Any hypertrophic cardiomyopathy in which the cause of the disease is a mutation in the MYL3 gene. [from MONDO]

MedGen UID:
324806
Concept ID:
C1837471
Disease or Syndrome
7.

Primary familial polycythemia due to EPO receptor mutation

Primary familial and congenital polycythemia (PFCP) is characterized by isolated erythrocytosis in an individual with a normal-sized spleen and absence of disorders causing secondary erythrocytosis. Clinical manifestations relate to the erythrocytosis and can include plethora, the hyperviscosity syndrome (headache, dizziness, fatigue, lassitude, visual and auditory disturbances, paresthesia, myalgia), altered mental status caused by hypoperfusion and local hypoxia, and arterial and/or venous thromboembolic events. Although the majority of individuals with PFCP have only mild manifestations of hyperviscosity such as dizziness or headache, some affected individuals have had severe and even fatal complications including arterial hypertension, intracerebral hemorrhage, deep vein thrombosis, coronary disease, and myocardial infarction. To date 116 affected individuals from 24 families have been reported. [from GeneReviews]

MedGen UID:
1641215
Concept ID:
C4551637
Disease or Syndrome
8.

Hypertrophic cardiomyopathy 13

Any hypertrophic cardiomyopathy in which the cause of the disease is a mutation in the TNNC1 gene. [from MONDO]

MedGen UID:
442487
Concept ID:
C2750472
Disease or Syndrome
9.

Myopathy, myosin storage, autosomal recessive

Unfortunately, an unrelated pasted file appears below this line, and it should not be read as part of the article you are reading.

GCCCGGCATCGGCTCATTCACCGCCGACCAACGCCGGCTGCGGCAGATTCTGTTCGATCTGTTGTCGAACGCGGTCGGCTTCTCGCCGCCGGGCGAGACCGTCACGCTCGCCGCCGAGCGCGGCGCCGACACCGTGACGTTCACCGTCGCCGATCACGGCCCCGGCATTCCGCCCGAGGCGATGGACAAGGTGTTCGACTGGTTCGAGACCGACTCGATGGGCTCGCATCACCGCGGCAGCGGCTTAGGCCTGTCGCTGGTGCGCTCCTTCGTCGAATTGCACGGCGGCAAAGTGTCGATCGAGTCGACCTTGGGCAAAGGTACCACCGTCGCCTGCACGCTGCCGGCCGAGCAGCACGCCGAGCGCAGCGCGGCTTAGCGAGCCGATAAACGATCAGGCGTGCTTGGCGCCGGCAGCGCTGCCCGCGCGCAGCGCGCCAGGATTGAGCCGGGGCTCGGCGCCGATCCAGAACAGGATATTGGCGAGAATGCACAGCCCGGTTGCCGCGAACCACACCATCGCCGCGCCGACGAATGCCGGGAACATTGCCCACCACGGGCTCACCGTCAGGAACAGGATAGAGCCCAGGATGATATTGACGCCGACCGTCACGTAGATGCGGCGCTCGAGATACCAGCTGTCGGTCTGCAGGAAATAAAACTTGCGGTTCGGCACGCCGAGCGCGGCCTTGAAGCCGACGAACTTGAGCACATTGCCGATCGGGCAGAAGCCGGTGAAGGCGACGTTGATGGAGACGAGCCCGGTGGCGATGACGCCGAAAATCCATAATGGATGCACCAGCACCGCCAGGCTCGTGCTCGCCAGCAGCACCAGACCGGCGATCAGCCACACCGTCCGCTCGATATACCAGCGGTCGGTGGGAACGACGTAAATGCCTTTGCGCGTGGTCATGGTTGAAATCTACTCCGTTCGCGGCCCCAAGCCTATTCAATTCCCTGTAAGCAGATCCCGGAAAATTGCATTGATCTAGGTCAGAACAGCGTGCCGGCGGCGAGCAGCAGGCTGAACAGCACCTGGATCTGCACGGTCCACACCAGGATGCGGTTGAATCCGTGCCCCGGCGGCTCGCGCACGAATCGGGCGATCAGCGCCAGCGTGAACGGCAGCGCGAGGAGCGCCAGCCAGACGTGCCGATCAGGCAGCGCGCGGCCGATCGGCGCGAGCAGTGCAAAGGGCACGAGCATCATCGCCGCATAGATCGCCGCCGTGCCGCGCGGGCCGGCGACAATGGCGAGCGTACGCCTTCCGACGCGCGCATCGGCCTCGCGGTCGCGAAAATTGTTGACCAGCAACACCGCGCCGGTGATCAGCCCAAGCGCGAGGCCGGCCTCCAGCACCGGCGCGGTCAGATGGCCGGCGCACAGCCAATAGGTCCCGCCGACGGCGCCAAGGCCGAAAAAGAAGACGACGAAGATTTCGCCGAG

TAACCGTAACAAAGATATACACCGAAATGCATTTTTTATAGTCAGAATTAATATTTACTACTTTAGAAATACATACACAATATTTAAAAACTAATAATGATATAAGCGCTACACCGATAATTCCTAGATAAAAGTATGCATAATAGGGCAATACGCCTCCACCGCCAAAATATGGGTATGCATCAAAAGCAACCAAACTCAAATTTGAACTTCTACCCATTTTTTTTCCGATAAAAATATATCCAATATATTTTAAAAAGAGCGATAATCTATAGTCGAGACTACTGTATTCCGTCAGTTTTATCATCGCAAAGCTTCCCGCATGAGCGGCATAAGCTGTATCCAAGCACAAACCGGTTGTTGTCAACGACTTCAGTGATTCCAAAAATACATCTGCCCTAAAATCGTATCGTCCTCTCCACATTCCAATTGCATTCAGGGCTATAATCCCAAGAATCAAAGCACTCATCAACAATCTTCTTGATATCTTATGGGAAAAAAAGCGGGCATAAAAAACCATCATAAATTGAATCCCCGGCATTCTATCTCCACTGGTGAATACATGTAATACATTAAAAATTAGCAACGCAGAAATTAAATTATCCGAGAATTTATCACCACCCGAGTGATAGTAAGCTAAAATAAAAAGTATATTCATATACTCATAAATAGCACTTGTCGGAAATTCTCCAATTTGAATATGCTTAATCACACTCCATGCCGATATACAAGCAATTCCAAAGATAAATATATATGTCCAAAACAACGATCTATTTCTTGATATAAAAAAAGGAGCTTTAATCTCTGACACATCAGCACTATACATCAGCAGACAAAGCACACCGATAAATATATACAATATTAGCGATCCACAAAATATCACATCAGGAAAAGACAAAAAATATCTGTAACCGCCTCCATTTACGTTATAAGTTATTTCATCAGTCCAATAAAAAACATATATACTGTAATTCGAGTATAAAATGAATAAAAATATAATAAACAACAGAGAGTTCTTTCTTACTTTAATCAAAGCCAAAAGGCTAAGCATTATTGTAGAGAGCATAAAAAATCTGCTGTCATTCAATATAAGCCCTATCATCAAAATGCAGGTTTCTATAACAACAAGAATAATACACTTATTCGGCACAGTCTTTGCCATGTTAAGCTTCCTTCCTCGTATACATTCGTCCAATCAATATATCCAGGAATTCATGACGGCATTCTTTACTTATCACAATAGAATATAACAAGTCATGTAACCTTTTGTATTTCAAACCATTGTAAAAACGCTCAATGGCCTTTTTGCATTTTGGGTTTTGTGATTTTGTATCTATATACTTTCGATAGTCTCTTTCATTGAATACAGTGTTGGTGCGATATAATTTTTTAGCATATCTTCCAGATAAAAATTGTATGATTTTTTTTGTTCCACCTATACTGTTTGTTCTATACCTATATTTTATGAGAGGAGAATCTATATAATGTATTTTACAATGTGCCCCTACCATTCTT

Autosomal recessive myosin storage congenital myopathy-7B (CMYP7B) is a skeletal muscle disorder characterized by the onset of scapuloperoneal muscle weakness in early childhood or young adulthood. Affected individuals have difficulty walking, steppage gait, and scapular winging due to shoulder girdle involvement. The severity and progression of the disorder is highly variable, even within families. Most patients develop respiratory insufficiency, nocturnal hypoventilation, and restrictive lung disease; some develop hypertrophic cardiomyopathy. Additional features include myopathic facies, high-arched palate, scoliosis, and muscle wasting with thin body habitus. Serum creatine kinase may be normal or elevated. Skeletal muscle biopsy shows variable findings, including myosin storage disease, type 1 fiber predominance, centralized nuclei, and multiminicore disease (Onengut et al., 2004; Tajsharghi et al., 2007; Beecroft et al., 2019). For a discussion of genetic heterogeneity of congenital myopathy, see CMYP1A (117000). [from OMIM]